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Collagen vs. Whey: Pros, Cons & What To Look For In Your Supplement

December 15, 2021

With so many protein supplements on the market, choosing the best one can feel like an actual lift. This is especially true if you're stuck between collagen and whey, two types of popular protein supplements. On one hand, collagen has become super trendy in the last several years for its laundry list of benefits; on the other, whey is essentially the OG of protein supplements.

Ultimately, the ideal choice depends on your personal goals and what you're looking to get out of supplemental protein. But in order to do that, you'll need to understand the pros and cons of collagen vs. whey and how they compare to each other. 

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What is collagen?

Collagen is a family of proteins found in the body's connective tissues. These proteins serve as the main building blocks of bones, muscles, ligaments, joints, blood vessels, and skin, according to Ella Davar, R.D., CDN, registered dietitian and mbg contributor. In fact, about 30% of the body's total protein is made of collagen, making it the most abundant protein1 in humans.

The body can make its own collagen, but this naturally declines over time. Stressors like sun exposure, high-sugar diets2, and smoking tobacco can also further diminish collagen levels. In turn, you might consider adding collagen supplements to your wellness routine. 

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Pros of collagen.

Given its role in multiple tissues, collagen works to improve several areas of health:*

  1. Skin health. Collagen is a top-tier supplement in the world of skin care. After all, collagen is responsible for not only the skin's structure but its elasticity and stretchiness as well, notes Davar.* That said, the natural age-related decline in collagen3 can gradually lead to skin changes like wrinkles, fine lines, and dryness. Fortunately, collagen supplements can help, as determined by a scientific review of 11 studies with more than 805 participants, which found that oral collagen supplements can enhance skin hydration and elasticity4.* 
  2. Bone health. The age-related dip in collagen affects more than your skin. "Naturally bones become less dense and thus, less strong," says Davar. An important, long-term clinical study found that postmenopausal women showed enhanced bone density5 at 12 months after consuming collagen peptides daily for a year.*   
  3. Muscle development. Collagen is not a complete protein, meaning it doesn't contain all nine essential amino acids the body needs. But it does contain eight of those nine, so it can certainly support muscle development, especially when combined with a balanced diet and exercise.* In fact, one study found that you can meet your daily amino acid needs if 36% of your protein intake6 is comprised of collagen peptides. A small clinical study7 also found that men who took daily supplemental collagen and followed a strength training program gained more muscle mass than those who followed the program without taking collagen.*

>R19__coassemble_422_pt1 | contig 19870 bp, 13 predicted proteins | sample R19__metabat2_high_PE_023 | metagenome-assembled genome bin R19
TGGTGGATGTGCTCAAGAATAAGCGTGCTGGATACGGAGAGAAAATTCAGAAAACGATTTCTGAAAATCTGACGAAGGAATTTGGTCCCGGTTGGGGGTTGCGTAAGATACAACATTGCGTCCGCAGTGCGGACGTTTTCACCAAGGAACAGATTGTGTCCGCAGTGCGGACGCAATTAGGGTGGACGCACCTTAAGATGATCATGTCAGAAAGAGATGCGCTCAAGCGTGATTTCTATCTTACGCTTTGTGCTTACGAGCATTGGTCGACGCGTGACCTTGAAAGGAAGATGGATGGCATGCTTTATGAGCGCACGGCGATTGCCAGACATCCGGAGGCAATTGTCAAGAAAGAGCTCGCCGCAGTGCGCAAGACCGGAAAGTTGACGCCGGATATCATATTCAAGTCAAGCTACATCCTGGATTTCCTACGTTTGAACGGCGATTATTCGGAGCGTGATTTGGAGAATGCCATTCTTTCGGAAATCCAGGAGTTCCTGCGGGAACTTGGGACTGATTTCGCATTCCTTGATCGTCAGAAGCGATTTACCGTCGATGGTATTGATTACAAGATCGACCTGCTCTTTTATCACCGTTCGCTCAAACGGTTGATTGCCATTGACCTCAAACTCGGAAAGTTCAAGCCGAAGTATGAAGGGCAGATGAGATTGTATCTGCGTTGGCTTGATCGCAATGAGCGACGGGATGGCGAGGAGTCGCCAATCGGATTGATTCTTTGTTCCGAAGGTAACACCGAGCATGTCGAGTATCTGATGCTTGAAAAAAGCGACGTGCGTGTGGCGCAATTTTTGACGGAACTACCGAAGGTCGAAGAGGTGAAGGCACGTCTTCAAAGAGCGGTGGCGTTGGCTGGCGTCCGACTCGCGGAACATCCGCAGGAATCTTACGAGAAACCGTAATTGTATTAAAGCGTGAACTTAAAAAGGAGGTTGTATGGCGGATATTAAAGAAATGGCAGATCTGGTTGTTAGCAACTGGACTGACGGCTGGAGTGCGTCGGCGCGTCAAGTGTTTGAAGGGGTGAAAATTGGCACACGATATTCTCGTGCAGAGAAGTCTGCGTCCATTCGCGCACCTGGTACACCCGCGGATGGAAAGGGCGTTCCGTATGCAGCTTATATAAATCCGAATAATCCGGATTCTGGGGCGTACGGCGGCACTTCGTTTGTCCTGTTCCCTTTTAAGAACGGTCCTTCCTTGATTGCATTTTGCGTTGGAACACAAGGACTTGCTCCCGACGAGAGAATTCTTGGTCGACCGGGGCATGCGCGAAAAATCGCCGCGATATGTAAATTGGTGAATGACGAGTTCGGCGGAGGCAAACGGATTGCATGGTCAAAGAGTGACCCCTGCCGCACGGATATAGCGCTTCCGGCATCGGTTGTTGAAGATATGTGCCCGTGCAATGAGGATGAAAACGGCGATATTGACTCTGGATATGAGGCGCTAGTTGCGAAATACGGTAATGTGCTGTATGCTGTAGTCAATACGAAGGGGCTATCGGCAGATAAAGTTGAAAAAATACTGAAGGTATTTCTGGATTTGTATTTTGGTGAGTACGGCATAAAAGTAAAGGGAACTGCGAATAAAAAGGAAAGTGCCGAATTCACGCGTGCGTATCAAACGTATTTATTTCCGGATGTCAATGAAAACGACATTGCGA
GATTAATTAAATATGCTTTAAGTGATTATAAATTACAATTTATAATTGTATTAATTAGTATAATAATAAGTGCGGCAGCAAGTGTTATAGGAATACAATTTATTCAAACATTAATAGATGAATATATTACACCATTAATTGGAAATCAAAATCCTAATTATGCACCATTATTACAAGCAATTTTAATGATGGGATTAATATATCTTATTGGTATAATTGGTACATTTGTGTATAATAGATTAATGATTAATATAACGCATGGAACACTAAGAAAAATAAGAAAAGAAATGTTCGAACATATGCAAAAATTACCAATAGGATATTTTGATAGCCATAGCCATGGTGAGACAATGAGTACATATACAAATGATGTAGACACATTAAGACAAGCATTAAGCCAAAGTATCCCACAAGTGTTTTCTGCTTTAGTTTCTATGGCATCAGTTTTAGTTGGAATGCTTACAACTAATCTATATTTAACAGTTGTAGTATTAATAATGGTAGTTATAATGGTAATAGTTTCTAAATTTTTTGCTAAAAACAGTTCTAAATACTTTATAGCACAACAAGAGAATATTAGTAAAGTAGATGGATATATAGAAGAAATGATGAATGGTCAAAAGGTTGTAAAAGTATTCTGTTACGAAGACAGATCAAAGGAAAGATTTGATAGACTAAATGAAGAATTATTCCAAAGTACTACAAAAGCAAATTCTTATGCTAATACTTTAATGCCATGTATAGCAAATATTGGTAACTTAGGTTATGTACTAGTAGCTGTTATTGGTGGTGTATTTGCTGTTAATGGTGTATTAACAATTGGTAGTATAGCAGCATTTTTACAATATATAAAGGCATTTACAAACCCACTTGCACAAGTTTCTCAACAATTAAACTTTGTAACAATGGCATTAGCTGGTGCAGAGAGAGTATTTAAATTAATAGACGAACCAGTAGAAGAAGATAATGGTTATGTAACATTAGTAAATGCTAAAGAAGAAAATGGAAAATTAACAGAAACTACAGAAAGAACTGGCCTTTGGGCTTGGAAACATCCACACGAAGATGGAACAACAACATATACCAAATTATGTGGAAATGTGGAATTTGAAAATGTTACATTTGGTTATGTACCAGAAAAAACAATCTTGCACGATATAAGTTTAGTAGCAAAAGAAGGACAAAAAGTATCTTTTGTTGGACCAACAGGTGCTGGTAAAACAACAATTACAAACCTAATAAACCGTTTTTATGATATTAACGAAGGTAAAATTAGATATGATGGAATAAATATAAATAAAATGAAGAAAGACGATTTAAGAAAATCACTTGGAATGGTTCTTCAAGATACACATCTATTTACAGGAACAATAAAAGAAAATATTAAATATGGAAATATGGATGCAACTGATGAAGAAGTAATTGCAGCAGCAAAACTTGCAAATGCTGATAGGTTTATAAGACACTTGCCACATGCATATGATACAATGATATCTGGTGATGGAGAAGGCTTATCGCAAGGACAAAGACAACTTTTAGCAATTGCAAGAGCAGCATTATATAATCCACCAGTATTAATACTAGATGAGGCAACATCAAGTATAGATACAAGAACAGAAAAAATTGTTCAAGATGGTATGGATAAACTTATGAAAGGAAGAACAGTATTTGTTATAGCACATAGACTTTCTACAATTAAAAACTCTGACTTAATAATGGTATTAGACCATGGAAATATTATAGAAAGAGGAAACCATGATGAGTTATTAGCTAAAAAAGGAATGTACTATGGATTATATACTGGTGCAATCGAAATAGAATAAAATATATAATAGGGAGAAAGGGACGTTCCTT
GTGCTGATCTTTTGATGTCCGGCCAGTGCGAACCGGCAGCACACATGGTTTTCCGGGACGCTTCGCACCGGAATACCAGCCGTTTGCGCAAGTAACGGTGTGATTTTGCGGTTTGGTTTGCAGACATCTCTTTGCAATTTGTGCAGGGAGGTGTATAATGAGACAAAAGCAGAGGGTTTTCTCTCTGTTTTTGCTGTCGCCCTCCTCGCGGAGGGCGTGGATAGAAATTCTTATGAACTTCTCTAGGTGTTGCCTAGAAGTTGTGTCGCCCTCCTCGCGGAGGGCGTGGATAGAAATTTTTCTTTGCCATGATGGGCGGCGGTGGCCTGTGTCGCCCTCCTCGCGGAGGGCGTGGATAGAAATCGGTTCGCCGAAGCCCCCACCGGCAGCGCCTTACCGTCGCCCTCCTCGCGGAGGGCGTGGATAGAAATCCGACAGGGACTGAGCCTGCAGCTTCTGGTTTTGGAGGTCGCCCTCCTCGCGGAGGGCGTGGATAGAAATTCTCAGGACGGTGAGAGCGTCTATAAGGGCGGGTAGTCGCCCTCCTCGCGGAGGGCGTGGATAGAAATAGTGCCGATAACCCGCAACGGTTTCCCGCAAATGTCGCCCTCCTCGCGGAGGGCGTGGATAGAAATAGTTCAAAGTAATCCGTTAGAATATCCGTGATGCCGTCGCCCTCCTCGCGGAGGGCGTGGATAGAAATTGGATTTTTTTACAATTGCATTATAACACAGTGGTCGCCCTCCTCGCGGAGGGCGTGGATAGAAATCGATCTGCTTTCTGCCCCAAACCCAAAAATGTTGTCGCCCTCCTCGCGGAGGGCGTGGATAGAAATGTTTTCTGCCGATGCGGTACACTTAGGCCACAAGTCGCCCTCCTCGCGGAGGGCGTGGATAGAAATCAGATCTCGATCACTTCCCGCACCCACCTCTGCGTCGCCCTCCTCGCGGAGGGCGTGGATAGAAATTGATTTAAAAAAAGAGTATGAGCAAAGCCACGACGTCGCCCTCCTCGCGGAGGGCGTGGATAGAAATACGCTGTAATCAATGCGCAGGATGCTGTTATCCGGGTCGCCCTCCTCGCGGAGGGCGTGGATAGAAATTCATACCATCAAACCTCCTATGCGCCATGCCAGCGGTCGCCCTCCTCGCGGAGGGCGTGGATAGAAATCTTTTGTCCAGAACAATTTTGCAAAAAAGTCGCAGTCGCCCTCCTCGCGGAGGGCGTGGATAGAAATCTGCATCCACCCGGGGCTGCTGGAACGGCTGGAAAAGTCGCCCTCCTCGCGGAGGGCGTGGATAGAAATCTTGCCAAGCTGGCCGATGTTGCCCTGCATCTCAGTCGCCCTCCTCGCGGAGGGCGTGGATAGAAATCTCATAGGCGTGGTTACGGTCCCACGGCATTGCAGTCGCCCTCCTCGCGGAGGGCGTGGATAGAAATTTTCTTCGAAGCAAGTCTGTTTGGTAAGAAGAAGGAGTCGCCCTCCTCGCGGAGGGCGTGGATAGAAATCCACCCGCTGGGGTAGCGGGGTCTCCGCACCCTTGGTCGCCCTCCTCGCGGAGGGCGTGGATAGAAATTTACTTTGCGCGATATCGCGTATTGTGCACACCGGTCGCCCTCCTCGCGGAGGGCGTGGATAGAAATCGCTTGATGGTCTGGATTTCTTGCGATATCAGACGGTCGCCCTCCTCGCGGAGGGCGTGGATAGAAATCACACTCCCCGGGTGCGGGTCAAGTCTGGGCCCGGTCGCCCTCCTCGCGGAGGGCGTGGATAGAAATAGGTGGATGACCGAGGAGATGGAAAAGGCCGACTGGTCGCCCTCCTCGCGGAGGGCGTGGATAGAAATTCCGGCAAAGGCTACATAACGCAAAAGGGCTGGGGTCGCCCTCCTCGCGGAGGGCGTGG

4. Gut health. Taking collagen can also help your gut health journey, in conjunction with a well-rounded lifestyle.* Collagen contains glycine8 and glutamine9, two amino acids with anti-inflammatory properties and has been shown to support gut health10.* Glutamine, in particular, is a preferred source of energy for intestinal cells9.*  
  5. Dairy-free. Depending on the brand, collagen supplements are made from the connective tissue of fish, cows, or chickens. They aren't derived from milk, so they're naturally dairy-free and lactose-free. This means supplemental collagen is ideal for people who are allergic to dairy, lactose intolerant, or simply prefer to skip milk products.
  6. Minimal taste and odor. Compared to whey, collagen is less likely to have a pungent taste or smell. As Davar notes, collagen is practically odor-free and easy to consume, even if it's unflavored. This makes it ideal for a range of recipes, including baked goods, lattes, and even margaritas
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Cons of collagen.

There are some downsides and side effects of collagen. These include: 

  1. Incomplete protein. To recap, collagen is not technically a complete protein. As mentioned earlier, this isn't necessarily a disadvantage, as the 18 plus amino acids in collagen can still significantly contribute to your daily protein intake. However, if you're specifically looking for a complete protein supplement, collagen won't fit the bill.  
  2. Fish allergens. If you're allergic to fish or shellfish—two of the most common food allergens11—you'll need to be extra diligent when buying collagen. That's because collagen supplements can be made from marine sources, in addition to cows and chickens. Some brands may even use a combination of both. Thus, if you have a fish or shellfish allergy, use caution when choosing collagen products.
  3. Stomach upset. Stomach upset is an anecdotal side effect of consuming collagen. However, this side effect is uncommon and likely linked to brand formulas rather than collagen itself. 
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What is whey protein?

Whey protein12 is one of the two proteins in milk; the other is casein. Basically, when milk is made into cheese, the watery liquid (called whey) separates from the solid curds. Whey contains whey protein, which can be used as a protein supplement.